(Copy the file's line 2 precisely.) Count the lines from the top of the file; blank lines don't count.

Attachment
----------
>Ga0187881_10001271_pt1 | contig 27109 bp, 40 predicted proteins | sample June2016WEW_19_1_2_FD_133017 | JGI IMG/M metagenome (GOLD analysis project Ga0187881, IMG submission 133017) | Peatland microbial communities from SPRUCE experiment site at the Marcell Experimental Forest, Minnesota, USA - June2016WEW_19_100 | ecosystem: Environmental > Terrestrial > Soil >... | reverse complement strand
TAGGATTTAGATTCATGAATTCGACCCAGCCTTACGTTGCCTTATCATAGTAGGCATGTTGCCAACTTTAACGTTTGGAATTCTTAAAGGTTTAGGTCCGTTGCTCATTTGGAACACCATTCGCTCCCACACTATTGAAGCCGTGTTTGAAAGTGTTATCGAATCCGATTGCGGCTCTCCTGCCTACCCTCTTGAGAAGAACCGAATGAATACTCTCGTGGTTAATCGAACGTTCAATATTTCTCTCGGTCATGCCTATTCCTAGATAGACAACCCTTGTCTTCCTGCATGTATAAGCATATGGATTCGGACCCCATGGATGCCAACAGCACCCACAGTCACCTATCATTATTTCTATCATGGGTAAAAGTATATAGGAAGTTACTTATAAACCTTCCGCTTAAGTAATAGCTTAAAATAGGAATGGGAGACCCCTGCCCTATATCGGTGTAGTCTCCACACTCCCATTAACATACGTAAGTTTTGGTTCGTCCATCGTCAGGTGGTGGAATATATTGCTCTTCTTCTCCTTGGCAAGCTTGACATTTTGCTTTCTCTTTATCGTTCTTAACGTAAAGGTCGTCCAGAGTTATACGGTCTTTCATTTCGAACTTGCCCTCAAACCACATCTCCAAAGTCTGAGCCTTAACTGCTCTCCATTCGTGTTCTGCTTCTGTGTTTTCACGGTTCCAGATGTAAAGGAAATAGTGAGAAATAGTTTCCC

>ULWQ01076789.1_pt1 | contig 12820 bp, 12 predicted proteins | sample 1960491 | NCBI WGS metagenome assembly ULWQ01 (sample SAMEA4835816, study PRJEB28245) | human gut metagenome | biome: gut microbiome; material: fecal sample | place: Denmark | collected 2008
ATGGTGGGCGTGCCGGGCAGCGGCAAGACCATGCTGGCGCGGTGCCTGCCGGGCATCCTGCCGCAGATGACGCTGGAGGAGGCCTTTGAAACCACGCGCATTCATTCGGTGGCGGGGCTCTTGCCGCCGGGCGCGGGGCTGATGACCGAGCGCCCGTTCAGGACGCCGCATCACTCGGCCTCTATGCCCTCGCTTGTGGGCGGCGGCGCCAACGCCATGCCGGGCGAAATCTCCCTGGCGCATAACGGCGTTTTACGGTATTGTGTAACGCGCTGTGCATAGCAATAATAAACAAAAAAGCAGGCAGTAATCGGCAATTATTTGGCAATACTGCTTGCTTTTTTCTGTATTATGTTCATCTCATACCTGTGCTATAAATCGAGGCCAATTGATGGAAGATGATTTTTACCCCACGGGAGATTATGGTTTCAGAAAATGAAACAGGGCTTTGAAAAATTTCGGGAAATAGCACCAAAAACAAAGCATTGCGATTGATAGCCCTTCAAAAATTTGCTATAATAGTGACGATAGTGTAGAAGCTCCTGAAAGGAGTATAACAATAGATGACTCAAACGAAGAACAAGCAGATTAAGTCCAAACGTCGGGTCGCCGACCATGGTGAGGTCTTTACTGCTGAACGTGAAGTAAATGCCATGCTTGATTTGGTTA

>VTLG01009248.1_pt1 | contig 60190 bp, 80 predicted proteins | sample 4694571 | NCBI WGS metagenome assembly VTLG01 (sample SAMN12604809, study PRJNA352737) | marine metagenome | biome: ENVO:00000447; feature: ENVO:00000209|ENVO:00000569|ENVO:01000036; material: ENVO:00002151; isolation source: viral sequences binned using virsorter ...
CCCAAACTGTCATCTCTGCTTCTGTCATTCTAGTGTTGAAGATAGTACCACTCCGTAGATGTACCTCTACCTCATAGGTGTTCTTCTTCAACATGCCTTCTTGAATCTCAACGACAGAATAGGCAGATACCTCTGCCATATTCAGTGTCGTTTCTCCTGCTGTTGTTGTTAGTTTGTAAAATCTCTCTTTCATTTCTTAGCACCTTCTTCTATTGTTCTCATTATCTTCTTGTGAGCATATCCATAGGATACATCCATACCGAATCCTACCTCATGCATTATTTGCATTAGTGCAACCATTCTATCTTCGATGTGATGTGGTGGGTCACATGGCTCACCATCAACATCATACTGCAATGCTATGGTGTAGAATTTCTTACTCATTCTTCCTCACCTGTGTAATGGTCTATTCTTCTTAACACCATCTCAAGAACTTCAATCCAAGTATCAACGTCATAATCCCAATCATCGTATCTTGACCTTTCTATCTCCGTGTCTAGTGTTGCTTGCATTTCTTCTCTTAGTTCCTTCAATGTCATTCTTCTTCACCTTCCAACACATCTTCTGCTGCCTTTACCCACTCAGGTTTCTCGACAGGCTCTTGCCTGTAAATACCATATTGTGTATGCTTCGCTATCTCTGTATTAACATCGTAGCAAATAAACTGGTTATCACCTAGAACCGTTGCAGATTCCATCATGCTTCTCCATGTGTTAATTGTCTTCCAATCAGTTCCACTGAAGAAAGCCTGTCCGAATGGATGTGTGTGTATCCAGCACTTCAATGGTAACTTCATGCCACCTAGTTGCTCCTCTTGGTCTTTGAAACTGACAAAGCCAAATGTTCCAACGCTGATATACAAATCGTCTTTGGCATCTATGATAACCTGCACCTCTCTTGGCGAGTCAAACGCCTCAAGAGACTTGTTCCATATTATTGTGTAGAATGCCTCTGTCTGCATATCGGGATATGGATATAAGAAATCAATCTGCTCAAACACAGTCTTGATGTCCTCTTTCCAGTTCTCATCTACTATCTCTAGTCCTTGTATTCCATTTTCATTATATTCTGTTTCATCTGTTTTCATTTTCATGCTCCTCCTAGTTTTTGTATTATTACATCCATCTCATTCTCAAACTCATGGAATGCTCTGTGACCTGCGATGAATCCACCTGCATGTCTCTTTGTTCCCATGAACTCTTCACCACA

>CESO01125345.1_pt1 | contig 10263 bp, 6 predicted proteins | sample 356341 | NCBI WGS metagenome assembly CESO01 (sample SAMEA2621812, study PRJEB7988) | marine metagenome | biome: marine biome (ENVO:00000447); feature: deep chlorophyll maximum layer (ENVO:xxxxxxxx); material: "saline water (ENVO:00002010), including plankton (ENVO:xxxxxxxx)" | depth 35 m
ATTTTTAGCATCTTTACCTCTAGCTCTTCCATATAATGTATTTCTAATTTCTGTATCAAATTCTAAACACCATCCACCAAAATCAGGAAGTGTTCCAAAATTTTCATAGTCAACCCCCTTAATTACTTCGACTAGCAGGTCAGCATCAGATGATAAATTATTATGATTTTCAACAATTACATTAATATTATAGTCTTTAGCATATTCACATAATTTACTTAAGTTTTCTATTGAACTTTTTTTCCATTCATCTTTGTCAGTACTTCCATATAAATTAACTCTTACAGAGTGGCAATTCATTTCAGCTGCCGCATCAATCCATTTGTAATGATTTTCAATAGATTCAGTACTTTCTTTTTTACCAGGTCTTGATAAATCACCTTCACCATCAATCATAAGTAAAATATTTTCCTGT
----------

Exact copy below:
TAGGATTTAGATTCATGAATTCGACCCAGCCTTACGTTGCCTTATCATAGTAGGCATGTTGCCAACTTTAACGTTTGGAATTCTTAAAGGTTTAGGTCCGTTGCTCATTTGGAACACCATTCGCTCCCACACTATTGAAGCCGTGTTTGAAAGTGTTATCGAATCCGATTGCGGCTCTCCTGCCTACCCTCTTGAGAAGAACCGAATGAATACTCTCGTGGTTAATCGAACGTTCAATATTTCTCTCGGTCATGCCTATTCCTAGATAGACAACCCTTGTCTTCCTGCATGTATAAGCATATGGATTCGGACCCCATGGATGCCAACAGCACCCACAGTCACCTATCATTATTTCTATCATGGGTAAAAGTATATAGGAAGTTACTTATAAACCTTCCGCTTAAGTAATAGCTTAAAATAGGAATGGGAGACCCCTGCCCTATATCGGTGTAGTCTCCACACTCCCATTAACATACGTAAGTTTTGGTTCGTCCATCGTCAGGTGGTGGAATATATTGCTCTTCTTCTCCTTGGCAAGCTTGACATTTTGCTTTCTCTTTATCGTTCTTAACGTAAAGGTCGTCCAGAGTTATACGGTCTTTCATTTCGAACTTGCCCTCAAACCACATCTCCAAAGTCTGAGCCTTAACTGCTCTCCATTCGTGTTCTGCTTCTGTGTTTTCACGGTTCCAGATGTAAAGGAAATAGTGAGAAATAGTTTCCC